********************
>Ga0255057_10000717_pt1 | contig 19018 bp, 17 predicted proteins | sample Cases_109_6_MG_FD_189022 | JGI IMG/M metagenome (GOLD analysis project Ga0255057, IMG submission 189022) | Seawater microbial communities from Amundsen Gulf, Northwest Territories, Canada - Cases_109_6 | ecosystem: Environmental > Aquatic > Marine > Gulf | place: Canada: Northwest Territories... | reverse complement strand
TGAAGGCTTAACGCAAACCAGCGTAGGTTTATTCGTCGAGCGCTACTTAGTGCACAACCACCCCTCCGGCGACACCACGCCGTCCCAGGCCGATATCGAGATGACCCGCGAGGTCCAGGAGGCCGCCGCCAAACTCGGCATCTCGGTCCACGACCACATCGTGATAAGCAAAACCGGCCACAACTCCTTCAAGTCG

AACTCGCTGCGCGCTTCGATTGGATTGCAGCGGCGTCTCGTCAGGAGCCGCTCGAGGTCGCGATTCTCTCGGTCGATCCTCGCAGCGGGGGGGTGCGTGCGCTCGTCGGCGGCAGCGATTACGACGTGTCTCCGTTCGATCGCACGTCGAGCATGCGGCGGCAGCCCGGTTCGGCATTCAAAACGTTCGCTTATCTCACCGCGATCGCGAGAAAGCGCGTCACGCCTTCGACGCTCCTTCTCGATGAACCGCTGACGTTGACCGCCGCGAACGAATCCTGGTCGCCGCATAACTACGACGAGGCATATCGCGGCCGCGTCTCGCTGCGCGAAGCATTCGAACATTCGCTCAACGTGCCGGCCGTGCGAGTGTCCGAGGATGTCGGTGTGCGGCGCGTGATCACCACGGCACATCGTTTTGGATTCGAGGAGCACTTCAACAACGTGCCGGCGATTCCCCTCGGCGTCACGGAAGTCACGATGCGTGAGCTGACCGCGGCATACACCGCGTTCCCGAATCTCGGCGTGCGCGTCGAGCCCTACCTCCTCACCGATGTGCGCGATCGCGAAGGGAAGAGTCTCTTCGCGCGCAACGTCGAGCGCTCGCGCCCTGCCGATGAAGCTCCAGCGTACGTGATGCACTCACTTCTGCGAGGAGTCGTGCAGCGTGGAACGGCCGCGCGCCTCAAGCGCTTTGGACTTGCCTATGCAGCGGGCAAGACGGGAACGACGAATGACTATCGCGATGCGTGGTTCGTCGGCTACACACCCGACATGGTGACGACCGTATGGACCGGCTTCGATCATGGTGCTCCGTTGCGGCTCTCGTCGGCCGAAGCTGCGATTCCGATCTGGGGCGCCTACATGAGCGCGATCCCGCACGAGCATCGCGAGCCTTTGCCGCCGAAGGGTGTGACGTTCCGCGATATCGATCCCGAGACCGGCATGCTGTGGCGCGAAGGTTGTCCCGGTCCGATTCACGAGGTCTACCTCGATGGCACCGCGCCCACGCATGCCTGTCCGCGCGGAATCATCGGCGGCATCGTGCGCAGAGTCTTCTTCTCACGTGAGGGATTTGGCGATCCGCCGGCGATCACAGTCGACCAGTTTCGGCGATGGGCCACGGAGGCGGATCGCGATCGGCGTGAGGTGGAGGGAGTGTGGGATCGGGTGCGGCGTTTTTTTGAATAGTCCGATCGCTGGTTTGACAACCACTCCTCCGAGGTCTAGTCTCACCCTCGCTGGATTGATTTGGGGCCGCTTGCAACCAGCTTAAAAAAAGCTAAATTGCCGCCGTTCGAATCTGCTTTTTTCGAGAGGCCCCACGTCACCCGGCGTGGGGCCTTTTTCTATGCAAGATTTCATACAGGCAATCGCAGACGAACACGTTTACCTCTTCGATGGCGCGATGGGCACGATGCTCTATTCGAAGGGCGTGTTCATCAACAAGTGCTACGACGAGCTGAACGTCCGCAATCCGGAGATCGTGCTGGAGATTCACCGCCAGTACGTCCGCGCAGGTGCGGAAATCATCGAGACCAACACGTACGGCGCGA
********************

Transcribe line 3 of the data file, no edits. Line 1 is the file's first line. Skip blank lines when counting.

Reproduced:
AACTCGCTGCGCGCTTCGATTGGATTGCAGCGGCGTCTCGTCAGGAGCCGCTCGAGGTCGCGATTCTCTCGGTCGATCCTCGCAGCGGGGGGGTGCGTGCGCTCGTCGGCGGCAGCGATTACGACGTGTCTCCGTTCGATCGCACGTCGAGCATGCGGCGGCAGCCCGGTTCGGCATTCAAAACGTTCGCTTATCTCACCGCGATCGCGAGAAAGCGCGTCACGCCTTCGACGCTCCTTCTCGATGAACCGCTGACGTTGACCGCCGCGAACGAATCCTGGTCGCCGCATAACTACGACGAGGCATATCGCGGCCGCGTCTCGCTGCGCGAAGCATTCGAACATTCGCTCAACGTGCCGGCCGTGCGAGTGTCCGAGGATGTCGGTGTGCGGCGCGTGATCACCACGGCACATCGTTTTGGATTCGAGGAGCACTTCAACAACGTGCCGGCGATTCCCCTCGGCGTCACGGAAGTCACGATGCGTGAGCTGACCGCGGCATACACCGCGTTCCCGAATCTCGGCGTGCGCGTCGAGCCCTACCTCCTCACCGATGTGCGCGATCGCGAAGGGAAGAGTCTCTTCGCGCGCAACGTCGAGCGCTCGCGCCCTGCCGATGAAGCTCCAGCGTACGTGATGCACTCACTTCTGCGAGGAGTCGTGCAGCGTGGAACGGCCGCGCGCCTCAAGCGCTTTGGACTTGCCTATGCAGCGGGCAAGACGGGAACGACGAATGACTATCGCGATGCGTGGTTCGTCGGCTACACACCCGACATGGTGACGACCGTATGGACCGGCTTCGATCATGGTGCTCCGTTGCGGCTCTCGTCGGCCGAAGCTGCGATTCCGATCTGGGGCGCCTACATGAGCGCGATCCCGCACGAGCATCGCGAGCCTTTGCCGCCGAAGGGTGTGACGTTCCGCGATATCGATCCCGAGACCGGCATGCTGTGGCGCGAAGGTTGTCCCGGTCCGATTCACGAGGTCTACCTCGATGGCACCGCGCCCACGCATGCCTGTCCGCGCGGAATCATCGGCGGCATCGTGCGCAGAGTCTTCTTCTCACGTGAGGGATTTGGCGATCCGCCGGCGATCACAGTCGACCAGTTTCGGCGATGGGCCACGGAGGCGGATCGCGATCGGCGTGAGGTGGAGGGAGTGTGGGATCGGGTGCGGCGTTTTTTTGAATAGTCCGATCGCTGGTTTGACAACCACTCCTCCGAGGTCTAGTCTCACCCTCGCTGGATTGATTTGGGGCCGCTTGCAACCAGCTTAAAAAAAGCTAAATTGCCGCCGTTCGAATCTGCTTTTTTCGAGAGGCCCCACGTCACCCGGCGTGGGGCCTTTTTCTATGCAAGATTTCATACAGGCAATCGCAGACGAACACGTTTACCTCTTCGATGGCGCGATGGGCACGATGCTCTATTCGAAGGGCGTGTTCATCAACAAGTGCTACGACGAGCTGAACGTCCGCAATCCGGAGATCGTGCTGGAGATTCACCGCCAGTACGTCCGCGCAGGTGCGGAAATCATCGAGACCAACACGTACGGCGCGA